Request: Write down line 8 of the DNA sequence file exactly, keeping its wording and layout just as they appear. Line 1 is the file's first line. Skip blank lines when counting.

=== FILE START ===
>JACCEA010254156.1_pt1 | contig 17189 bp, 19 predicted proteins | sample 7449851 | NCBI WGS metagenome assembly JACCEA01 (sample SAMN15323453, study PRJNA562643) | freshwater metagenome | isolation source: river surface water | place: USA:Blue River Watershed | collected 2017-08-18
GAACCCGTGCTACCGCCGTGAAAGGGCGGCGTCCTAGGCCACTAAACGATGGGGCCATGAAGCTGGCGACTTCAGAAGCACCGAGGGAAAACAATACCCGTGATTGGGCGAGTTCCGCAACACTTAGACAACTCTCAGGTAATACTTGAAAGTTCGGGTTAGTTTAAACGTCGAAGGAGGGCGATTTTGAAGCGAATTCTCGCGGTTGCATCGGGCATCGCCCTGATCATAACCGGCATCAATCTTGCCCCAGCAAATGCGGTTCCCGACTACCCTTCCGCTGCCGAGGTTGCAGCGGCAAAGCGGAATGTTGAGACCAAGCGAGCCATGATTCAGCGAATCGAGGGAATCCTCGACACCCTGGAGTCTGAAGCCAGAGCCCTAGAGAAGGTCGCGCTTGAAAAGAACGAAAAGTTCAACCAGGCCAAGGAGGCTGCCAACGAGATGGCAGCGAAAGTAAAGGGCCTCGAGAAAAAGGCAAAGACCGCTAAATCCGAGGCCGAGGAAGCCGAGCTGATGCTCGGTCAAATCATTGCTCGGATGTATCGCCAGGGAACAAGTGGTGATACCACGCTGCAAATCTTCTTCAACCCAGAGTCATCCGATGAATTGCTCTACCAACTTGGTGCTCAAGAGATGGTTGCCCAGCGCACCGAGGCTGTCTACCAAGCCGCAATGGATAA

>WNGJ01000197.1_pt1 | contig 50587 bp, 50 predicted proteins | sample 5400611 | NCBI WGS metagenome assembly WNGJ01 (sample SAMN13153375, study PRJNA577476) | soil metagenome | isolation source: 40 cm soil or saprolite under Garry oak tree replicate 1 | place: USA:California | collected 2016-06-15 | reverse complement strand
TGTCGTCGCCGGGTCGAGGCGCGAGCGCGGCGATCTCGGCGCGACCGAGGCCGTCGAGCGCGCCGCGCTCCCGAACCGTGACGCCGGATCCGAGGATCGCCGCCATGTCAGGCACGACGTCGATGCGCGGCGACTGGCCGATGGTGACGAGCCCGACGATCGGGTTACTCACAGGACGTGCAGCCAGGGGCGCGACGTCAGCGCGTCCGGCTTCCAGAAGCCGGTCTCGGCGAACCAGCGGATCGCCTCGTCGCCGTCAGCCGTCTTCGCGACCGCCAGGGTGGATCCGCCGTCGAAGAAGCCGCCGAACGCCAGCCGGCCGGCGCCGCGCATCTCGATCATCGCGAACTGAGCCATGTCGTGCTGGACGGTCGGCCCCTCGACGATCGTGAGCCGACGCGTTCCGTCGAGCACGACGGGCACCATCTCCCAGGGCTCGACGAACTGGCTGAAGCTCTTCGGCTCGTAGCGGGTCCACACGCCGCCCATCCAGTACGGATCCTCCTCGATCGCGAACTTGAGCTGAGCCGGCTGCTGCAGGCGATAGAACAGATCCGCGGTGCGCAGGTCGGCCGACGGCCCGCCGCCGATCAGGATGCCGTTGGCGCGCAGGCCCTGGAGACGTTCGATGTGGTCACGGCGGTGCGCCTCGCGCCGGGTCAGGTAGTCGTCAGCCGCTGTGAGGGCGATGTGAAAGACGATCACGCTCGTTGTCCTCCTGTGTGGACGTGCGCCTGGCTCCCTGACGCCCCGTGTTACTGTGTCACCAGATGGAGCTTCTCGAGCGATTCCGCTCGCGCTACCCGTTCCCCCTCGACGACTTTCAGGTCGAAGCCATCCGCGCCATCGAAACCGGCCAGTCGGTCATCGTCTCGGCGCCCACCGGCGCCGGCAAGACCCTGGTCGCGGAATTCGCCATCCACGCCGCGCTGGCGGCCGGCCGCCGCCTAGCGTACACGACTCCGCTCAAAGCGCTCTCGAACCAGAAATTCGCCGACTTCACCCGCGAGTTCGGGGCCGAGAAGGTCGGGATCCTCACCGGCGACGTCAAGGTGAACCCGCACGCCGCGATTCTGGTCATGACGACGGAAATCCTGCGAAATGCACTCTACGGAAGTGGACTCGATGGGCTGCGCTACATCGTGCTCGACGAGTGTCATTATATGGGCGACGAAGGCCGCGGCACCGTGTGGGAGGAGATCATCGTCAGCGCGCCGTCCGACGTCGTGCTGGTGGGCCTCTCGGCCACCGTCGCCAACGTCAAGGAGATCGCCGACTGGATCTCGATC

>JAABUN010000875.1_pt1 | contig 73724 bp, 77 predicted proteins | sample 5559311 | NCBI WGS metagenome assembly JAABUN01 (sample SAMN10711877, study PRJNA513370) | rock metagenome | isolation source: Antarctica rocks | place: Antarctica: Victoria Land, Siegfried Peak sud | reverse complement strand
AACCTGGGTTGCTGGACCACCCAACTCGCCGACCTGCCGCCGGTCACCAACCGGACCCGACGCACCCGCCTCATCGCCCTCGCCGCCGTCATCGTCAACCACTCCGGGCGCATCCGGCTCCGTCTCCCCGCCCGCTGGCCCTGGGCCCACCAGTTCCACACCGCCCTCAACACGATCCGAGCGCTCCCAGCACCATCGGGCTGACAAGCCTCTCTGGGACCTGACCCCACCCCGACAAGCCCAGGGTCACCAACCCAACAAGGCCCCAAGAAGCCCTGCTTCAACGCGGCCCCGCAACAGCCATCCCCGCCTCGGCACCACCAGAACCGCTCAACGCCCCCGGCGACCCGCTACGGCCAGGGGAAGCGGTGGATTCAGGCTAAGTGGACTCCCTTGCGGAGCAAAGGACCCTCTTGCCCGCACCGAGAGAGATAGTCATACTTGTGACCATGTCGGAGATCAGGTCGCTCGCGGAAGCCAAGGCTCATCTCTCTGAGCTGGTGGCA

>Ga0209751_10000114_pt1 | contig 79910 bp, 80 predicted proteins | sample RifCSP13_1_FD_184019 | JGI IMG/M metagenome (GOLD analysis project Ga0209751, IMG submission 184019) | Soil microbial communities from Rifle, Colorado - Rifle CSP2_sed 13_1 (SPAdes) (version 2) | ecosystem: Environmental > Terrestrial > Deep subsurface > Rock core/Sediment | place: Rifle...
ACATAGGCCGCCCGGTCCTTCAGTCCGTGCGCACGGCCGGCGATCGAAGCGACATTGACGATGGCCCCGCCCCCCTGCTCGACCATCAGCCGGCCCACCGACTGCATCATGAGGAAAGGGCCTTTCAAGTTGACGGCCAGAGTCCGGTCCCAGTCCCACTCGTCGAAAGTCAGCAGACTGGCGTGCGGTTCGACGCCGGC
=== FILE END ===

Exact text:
ACATAGGCCGCCCGGTCCTTCAGTCCGTGCGCACGGCCGGCGATCGAAGCGACATTGACGATGGCCCCGCCCCCCTGCTCGACCATCAGCCGGCCCACCGACTGCATCATGAGGAAAGGGCCTTTCAAGTTGACGGCCAGAGTCCGGTCCCAGTCCCACTCGTCGAAAGTCAGCAGACTGGCGTGCGGTTCGACGCCGGC